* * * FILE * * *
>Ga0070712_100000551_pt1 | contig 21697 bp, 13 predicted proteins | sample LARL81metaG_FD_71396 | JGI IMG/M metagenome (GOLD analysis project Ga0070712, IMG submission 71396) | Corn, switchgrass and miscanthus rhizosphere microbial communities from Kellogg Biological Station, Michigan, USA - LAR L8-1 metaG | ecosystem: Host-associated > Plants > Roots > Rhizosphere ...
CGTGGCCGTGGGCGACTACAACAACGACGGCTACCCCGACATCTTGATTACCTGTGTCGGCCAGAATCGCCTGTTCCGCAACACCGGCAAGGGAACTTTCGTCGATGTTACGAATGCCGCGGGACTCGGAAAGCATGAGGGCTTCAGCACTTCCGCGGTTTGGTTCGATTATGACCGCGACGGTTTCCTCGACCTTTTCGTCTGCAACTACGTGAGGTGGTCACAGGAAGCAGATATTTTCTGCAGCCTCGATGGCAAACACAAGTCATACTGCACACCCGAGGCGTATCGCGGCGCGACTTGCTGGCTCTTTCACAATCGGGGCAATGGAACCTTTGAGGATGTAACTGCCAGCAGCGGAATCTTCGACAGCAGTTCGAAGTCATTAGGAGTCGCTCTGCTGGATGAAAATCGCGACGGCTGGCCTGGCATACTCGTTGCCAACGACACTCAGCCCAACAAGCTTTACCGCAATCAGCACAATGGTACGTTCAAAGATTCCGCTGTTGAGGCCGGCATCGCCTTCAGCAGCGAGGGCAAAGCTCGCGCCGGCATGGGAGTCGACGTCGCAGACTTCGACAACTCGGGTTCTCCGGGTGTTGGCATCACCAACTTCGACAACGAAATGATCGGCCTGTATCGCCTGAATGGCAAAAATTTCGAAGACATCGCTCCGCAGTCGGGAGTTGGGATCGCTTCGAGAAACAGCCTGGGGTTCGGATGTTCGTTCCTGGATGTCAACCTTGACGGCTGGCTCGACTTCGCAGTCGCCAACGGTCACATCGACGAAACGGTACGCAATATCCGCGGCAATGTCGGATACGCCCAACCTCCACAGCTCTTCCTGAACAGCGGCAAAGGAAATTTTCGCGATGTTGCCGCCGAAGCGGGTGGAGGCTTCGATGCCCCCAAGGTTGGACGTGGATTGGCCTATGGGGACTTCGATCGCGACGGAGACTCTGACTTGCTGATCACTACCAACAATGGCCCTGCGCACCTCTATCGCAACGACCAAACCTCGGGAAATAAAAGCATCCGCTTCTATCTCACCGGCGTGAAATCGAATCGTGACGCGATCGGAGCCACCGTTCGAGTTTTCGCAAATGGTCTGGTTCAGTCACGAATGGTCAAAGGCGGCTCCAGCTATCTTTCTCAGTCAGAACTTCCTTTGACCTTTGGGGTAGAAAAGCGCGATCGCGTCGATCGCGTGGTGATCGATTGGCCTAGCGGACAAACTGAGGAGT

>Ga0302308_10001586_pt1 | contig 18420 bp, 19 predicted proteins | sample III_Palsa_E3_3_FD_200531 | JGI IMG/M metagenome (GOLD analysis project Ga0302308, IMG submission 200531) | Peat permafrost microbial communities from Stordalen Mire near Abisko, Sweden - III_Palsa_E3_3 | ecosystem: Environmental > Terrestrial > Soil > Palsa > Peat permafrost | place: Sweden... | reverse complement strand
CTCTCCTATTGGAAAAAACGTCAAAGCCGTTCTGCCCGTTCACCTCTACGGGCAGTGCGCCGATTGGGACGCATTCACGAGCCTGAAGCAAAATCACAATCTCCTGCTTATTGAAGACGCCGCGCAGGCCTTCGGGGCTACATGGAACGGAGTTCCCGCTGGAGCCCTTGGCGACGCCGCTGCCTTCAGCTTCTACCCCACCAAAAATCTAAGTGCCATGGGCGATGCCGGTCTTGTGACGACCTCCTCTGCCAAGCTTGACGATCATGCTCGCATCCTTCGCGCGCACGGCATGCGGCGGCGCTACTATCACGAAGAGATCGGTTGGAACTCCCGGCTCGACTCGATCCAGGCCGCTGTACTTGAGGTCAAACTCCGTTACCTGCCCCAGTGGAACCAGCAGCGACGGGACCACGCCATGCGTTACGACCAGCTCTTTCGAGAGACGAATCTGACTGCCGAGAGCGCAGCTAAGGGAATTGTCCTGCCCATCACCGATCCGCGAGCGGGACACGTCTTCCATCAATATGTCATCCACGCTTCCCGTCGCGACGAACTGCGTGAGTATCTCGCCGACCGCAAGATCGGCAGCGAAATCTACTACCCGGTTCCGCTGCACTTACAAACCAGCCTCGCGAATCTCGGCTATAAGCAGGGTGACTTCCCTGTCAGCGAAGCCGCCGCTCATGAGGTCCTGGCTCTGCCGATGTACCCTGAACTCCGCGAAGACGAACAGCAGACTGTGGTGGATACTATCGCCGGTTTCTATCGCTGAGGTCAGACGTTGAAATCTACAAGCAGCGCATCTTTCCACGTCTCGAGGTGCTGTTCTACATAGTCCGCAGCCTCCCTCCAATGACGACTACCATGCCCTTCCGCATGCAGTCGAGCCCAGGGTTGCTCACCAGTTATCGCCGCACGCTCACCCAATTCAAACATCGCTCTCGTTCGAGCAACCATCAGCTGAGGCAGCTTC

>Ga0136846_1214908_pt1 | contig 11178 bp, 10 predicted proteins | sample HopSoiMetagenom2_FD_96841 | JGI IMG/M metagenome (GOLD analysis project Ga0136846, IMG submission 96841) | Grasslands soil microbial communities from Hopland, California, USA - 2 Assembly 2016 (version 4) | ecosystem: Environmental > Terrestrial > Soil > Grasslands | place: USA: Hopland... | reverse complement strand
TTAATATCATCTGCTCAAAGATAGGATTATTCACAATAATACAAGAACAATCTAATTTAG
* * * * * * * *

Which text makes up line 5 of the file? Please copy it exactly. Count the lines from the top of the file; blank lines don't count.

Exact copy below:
>Ga0136846_1214908_pt1 | contig 11178 bp, 10 predicted proteins | sample HopSoiMetagenom2_FD_96841 | JGI IMG/M metagenome (GOLD analysis project Ga0136846, IMG submission 96841) | Grasslands soil microbial communities from Hopland, California, USA - 2 Assembly 2016 (version 4) | ecosystem: Environmental > Terrestrial > Soil > Grasslands | place: USA: Hopland... | reverse complement strand